The rainy season in Ghana has arrived, which for CWS means a halt in new village implementations and a change of focus to monitoring. Traditionally during the rainy season, many villagers switch over to rainwater collection. In CWS villages that have houses with tin roofs, like Yipela, Cheko, Kpalbusi, Gidanturu, and even Tacpuli or Kushini, this means that people are able to use their safe storage containers to capture funneled rainwater. However, in other villages, like Zanzugu-Yipela, Gbateni or Kpalguni, there aren’t enough tin roofs to go around, so many people still rely on the CWS water treatment centers for drinking water. Needless to say, the say the dry-to-rainy-season-transition can be tricky as some centers remain almost empty (settled blue drums standing by should scooping be necessary) while others deal with even higher demands (Wambong villagers seem to drink even more when it rains), which is why we switch our focus away from expansion to monitoring during this season. CWS' new Ghana Country Director, Kathryn, recently wrote an article for the CWS blog about the importance of monitoring which we would like to share with our network of globalgiving donors so you can each gain some insight into her work on the ground. So with out further ado, here's what Kathryn:
Monitoring and evaluation can often seem like the less glamorous younger sister of exciting implementation, who comes first, steals the show, is effortlessly photographable and charms everyone around her. As a CWS staff member whose job starts when the implementers go home, however, I’m here to tell you that monitoring ensures that implementation becomes something more than superficial AND has a certain charm of her own!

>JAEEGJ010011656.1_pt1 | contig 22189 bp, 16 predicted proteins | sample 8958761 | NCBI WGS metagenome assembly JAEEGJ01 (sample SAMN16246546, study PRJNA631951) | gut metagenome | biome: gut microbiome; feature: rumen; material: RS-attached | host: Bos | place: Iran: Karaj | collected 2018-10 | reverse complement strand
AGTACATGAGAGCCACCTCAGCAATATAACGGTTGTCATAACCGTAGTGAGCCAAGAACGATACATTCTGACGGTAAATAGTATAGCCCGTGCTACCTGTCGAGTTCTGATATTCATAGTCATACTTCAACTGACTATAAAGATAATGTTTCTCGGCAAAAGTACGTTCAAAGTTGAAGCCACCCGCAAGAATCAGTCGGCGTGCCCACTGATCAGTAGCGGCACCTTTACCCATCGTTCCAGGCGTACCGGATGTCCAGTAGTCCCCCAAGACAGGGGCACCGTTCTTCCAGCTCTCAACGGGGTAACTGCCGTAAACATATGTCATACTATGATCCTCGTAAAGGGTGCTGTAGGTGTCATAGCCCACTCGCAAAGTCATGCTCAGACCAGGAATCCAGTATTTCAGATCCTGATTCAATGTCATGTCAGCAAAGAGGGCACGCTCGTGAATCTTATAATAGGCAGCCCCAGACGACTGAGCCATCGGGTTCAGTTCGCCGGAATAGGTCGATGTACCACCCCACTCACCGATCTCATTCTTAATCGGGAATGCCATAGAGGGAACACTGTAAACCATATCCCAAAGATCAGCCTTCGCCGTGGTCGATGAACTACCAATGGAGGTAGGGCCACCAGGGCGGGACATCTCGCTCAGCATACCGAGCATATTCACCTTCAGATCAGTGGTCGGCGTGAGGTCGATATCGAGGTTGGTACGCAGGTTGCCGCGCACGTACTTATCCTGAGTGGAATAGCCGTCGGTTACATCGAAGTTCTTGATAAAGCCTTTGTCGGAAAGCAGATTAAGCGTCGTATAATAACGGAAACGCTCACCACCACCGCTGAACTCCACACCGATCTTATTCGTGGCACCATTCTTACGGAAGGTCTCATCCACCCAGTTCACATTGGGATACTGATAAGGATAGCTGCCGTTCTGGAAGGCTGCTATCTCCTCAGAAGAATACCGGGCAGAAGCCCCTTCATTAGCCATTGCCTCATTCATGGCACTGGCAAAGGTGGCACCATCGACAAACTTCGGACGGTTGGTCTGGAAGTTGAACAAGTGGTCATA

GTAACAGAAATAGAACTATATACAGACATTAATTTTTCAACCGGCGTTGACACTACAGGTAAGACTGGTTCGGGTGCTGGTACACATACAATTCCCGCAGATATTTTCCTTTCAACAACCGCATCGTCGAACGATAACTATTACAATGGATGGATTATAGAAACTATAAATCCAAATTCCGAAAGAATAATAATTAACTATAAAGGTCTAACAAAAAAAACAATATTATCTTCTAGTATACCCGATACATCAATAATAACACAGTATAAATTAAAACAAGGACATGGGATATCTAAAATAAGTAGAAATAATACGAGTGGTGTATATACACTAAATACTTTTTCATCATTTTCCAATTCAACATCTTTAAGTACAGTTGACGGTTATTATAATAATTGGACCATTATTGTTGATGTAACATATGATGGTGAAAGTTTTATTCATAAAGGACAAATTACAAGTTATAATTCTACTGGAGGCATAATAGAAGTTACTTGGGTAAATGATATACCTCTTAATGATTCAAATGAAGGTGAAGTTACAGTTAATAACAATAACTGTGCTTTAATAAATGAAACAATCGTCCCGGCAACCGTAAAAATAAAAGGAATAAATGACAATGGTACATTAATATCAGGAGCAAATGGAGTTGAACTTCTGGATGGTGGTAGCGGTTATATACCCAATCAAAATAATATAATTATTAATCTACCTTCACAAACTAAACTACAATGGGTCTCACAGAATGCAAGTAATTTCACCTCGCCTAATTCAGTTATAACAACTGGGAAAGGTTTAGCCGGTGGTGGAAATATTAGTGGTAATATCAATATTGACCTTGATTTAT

Kpalung center operator, Zaratu, and her son pose for a picture during a check-up conversation. Kpalung continues to impress follow-up staff (and hopefully visa versa)!
I recently read that, disturbingly, 50,000 rural water points representing $215-360 million in investments are in disuse or disrepair across the continent of Africa. This trend holds in the context of Northern Ghana, where we operate. In 2009, IIED surveys reported that 58% of established water points needed repair in this region. ABSURD!! While it is awesome to take pictures on opening day, it is even more awesome to take pictures 5 or 10 or 20 years down the line, with projects that continue work in the communities they were intended to serve.
CWS’ dedication to monitoring and evaluation led me to participate this week in a webinar titled “Test of Time: Practical Tools and Methods for Post-Implementation Monitoring”. I joined 90 other water and sanitation practitioners who listened to a panel discussion from sector leaders and innovators, moderated by Water for People’s CEO (and my long time celebrity crush… too lame?) Ned Breslin. The discussion was interesting in many ways, but what struck me most was how many cutting-edge monitoring “innovations” are already engrained in CWS daily operations! Routine project follow up? CHECK. Customer satisfaction surveys? DAILY. Use and publicizing of crowd-sourcing technologies like SMS, mapping, and data collection? Our new monitoring platform, ghanawaters.crowdmap.com has all these capabilities! I gotta say I was pretty proud of our commitment to follow-up that day. That’s not to say we don’t have ways to grow. Cool opportunities for continued follow-up include continuing an emphasis on behavior change and health education, continuing “capacity building” (NGO-ish for helping people become more competent and confident in relevant skill sets), and incorporating supplies like extra buckets and chlorine into the village market scene. But, with the help of some intensive initial monitoring (which allows us to DETECT problems, SOLVE problems, and SCALE UP solutions), 10 and 20 years down the line I envision CWS partner villages being functioning, self-sufficient and satisfied customers.
Here’s to bucking the trend!
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